¶ 7 On June 15, the State moved to continue the Vosk Motion; the district court scheduled a hearing on this continuance motion for August 27. Moore was not present at the August 27 hearing, at which (1) the district court granted the State's request to continue the Vosk Motion hearing and set another status hearing in Moore's case for September 24; (2) Moore's counsel did not object to resetting the status hearing beyond the September 1 time for trial expiration date; (3) Moore did not again waive his time for trial; and (4) the district court did not reset Moore's trial date to commence before the existing September 1 expiration date.

¶ 8 A month later, at Moore's September 24 status hearing, the district court reset the Vosk Motion hearing for November 5. The record does not show that Moore's defense counsel objected to this hearing date, which was beyond the expiration of Moore's last time for trial expiration date, September 1. Again, Moore filed no additional time for trial waiver, and the district court did not set a new trial date. On October 27, the State again moved to continue the Vosk [178 Wn.App. 495] Motion hearing. At a November 3 teleconference hearing on this continuance motion, Moore's counsel raised general concerns about

Page 1139

" speedy trial" rights for all defendants [4]; nevertheless, the district court granted the State's requested continuance and set the Vosk Motion hearing for December 13, again without setting a new trial date for Moore. CP (Moore) at 45. Neither Moore nor his counsel was present for the December 13 Vosk Motion hearing.

¶ 9 On January 20, 2011, the district court denied the Vosk Motion as to all the defendants. The next day, it issued a notice setting Moore's pretrial hearing for February 17. Both Moore and his counsel appeared at this February 17 pretrial hearing, at which Moore (1) orally moved to dismiss the DUI charge because his time for trial had expired [5]; and (2) objected to setting trial dates outside the existing time for trial deadlines. The next month, at a March 29 pretrial hearing, Moore filed a written motion to dismiss for failure to bring him to trial within the time for trial rules.

¶ 10 On April 1, the district court set an April 21 hearing on Moore's motion to dismiss and set a new trial date for May 18. The district court granted the State's motion to continue the April 21 motion hearing until May 5; at the May 5 hearing, the district court denied Moore's motion to dismiss.

[178 Wn.App. 496] B. Gadea-Rivas

¶ 11 Mario Gadea-Rivas was arraigned, out of custody, in district court on December 2, 2009. Over the course of multiple pretrial hearings, he waived his time for trial several times. His fourth and last waiver expired December 31, 2010.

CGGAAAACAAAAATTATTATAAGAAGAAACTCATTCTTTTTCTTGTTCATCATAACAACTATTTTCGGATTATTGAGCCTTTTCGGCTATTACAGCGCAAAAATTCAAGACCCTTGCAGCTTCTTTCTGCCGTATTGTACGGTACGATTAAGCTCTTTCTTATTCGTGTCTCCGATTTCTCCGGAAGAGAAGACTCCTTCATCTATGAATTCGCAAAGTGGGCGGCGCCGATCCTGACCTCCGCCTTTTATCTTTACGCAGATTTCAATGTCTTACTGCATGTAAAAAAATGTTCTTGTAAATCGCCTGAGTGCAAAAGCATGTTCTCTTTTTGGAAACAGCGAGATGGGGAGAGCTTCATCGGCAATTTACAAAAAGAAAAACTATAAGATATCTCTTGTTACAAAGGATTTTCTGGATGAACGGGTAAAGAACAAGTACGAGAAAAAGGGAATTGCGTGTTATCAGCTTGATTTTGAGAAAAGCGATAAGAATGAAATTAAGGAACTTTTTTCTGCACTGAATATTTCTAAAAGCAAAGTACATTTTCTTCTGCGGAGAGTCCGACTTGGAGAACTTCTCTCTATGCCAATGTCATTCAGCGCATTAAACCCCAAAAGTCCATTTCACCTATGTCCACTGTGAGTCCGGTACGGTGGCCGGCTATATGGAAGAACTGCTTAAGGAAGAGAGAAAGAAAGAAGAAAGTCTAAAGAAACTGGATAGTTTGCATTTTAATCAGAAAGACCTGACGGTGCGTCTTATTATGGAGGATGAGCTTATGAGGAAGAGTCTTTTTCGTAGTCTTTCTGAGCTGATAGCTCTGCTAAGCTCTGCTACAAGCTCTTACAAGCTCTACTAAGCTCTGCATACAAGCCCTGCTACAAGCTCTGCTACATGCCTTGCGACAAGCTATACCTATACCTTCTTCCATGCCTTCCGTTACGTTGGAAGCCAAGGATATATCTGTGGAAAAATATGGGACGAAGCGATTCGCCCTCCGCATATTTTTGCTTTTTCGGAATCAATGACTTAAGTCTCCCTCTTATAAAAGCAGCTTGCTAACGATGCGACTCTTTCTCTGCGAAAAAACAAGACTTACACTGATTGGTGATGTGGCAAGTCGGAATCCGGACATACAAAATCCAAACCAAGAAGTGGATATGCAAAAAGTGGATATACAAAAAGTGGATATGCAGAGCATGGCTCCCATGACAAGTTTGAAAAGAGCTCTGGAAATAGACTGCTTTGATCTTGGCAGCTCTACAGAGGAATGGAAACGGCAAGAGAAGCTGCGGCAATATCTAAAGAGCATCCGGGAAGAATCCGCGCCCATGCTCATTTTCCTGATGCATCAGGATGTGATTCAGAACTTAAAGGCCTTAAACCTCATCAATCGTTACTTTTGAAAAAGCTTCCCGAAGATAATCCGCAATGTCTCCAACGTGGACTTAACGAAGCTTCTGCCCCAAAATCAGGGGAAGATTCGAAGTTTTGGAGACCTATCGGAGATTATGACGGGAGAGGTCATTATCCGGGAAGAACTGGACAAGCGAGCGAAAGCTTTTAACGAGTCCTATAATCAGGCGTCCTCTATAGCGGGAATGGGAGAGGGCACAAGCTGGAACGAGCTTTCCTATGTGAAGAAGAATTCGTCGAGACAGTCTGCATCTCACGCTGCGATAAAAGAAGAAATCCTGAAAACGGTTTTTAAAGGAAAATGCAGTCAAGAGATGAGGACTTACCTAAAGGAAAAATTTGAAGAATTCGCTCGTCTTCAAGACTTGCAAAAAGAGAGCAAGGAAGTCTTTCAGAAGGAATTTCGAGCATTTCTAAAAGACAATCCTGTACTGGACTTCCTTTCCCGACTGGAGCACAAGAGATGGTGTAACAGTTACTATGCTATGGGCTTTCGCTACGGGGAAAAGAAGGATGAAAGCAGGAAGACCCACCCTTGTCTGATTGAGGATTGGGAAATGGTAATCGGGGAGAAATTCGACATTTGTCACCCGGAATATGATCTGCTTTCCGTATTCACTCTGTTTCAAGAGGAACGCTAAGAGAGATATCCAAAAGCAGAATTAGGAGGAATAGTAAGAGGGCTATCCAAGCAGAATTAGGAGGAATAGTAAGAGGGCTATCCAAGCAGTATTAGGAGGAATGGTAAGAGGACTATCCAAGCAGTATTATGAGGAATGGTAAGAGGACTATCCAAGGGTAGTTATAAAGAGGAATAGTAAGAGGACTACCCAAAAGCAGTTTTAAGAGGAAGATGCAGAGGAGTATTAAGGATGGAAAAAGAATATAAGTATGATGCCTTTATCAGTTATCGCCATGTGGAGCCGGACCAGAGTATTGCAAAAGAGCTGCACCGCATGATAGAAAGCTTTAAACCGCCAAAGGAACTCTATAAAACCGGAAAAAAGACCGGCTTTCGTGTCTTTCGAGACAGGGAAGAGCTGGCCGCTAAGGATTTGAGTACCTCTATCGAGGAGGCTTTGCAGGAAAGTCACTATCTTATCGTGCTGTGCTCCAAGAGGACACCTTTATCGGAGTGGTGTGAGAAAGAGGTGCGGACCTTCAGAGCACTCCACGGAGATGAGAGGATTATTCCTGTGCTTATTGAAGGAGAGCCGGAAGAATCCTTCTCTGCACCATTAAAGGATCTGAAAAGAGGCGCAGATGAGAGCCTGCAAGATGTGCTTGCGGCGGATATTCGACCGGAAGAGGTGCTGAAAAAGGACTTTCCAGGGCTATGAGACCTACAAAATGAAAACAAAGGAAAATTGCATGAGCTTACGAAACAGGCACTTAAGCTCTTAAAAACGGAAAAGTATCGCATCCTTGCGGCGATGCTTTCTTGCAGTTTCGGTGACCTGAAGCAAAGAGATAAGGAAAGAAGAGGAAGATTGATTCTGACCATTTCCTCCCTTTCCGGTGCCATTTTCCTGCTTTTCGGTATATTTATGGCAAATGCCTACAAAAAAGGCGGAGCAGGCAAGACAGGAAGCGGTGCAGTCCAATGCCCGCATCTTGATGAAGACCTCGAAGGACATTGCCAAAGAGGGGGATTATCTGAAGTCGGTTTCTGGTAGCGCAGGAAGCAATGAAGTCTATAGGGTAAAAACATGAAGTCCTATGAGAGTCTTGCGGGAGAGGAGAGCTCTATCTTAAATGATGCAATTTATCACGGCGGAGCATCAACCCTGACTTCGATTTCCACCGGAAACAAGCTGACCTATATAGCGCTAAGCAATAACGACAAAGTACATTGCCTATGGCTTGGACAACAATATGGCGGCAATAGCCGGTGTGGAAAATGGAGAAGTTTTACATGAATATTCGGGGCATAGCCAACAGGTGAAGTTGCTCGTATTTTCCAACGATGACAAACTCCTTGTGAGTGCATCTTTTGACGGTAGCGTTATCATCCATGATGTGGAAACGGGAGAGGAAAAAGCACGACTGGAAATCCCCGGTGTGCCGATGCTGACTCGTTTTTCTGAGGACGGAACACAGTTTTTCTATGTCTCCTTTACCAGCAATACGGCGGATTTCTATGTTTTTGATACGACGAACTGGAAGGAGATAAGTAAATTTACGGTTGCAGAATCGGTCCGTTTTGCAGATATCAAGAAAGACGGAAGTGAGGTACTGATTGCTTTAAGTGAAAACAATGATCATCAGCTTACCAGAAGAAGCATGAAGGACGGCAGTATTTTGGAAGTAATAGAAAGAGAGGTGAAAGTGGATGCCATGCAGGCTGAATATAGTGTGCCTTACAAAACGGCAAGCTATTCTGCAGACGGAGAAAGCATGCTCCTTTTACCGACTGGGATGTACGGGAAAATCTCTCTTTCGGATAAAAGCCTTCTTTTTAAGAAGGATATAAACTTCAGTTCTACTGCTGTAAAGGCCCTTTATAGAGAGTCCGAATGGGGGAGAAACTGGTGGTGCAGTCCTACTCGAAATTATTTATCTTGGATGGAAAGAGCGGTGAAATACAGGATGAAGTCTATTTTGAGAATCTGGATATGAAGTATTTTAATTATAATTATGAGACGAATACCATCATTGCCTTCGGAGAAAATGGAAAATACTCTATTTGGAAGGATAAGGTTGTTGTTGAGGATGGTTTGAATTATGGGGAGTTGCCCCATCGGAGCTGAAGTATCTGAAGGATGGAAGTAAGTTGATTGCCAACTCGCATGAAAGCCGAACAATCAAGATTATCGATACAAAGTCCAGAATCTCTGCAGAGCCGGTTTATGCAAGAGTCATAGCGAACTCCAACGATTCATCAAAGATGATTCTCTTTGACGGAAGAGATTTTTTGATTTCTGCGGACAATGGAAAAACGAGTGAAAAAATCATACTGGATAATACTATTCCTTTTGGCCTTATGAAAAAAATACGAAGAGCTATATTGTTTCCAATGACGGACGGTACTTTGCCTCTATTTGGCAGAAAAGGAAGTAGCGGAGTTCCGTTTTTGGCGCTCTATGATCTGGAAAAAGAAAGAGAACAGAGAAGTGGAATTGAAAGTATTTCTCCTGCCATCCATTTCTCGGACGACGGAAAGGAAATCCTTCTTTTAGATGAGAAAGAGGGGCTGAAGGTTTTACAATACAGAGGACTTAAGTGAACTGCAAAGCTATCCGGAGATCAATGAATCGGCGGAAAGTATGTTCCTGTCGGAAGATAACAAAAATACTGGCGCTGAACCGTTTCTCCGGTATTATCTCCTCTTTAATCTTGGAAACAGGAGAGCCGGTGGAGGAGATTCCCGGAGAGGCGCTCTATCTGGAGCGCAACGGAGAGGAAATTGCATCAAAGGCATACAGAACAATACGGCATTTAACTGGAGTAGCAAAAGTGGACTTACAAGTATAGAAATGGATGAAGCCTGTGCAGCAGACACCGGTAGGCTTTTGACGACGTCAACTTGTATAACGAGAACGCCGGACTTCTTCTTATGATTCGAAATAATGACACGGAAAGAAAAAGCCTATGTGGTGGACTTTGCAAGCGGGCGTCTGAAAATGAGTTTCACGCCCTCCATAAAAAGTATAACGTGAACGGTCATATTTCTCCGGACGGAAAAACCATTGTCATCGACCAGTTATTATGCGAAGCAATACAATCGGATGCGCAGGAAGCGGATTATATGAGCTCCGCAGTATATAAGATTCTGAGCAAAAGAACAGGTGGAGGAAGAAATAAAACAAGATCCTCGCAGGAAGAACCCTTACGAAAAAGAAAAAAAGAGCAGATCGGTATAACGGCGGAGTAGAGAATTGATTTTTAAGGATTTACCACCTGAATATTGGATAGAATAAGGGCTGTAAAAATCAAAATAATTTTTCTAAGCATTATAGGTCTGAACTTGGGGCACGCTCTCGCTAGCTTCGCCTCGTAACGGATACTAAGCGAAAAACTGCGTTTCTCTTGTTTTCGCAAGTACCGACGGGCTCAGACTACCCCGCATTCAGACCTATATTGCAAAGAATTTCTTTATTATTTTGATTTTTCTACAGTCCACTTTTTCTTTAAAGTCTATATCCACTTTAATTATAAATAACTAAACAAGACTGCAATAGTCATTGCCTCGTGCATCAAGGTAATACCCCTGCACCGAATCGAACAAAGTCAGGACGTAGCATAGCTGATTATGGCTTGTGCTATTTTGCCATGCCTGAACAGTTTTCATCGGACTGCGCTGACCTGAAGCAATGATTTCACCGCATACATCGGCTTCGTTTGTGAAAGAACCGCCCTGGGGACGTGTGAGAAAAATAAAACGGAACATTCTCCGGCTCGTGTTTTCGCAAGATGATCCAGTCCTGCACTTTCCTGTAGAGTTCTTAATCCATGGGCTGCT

¶ 12 On May 14, 2010, Gadea-Rivas filed a motion to suppress the results of his breathalyzer test. The district court combined his motion to suppress with the Vosk Motion. Like Moore, Gadea-Rivas waived his presence for the Vosk Motion hearings. The district court set a hearing on the Vosk Motion for November 3, then rescheduled it to December 13.[6] On January 20, 2011, the district court denied the Vosk Motion.

¶ 13 At Gadea-Rivas' pretrial hearing on February 1, the district court set his trial for February 28. On February 7, Gadea-Rivas filed a motion to dismiss his DUI charge because the trial date violated the CrRLJ 3.3 time for trial rule. At a February 22 hearing, the district court denied Gadea-Rivas' motion.

II. Appeals

¶ 14 Both Moore and Gadea-Rivas appealed to superior court under the Rules for Appeal of Decisions of Courts of Limited Jurisdiction (RALJ). The superior court consolidated their appeals and denied them both.[7]

[178 Wn.App. 497] ¶ 15 Moore and Gadea-Rivas separately sought discretionary review of the superior court's denial of their appeals. Our court commissioner granted both motions for discretionary review under RAP 2.3(d)(3)[8] and consolidated them.

Page 1140

ANALYSIS

¶ 16 Moore and Gadea-Rivas both argue that the superior court erred in ruling that (1) the district court's failure to set their trial dates within CrRLJ 3.3's time for trial rule was cured under CrRLJ 3.3(a)(4); and (2) their failure to appear at hearings after May 24, 2010, reset the time within which they must be brought to trial. Moore separately argues that the superior court erred in ruling that, under the Washington Rules of Professional Conduct, his trial counsel had an ethical duty to notify him about court hearings. We agree with the first and second arguments; because we reverse the superior court on these grounds, we do not reach Moore's third argument.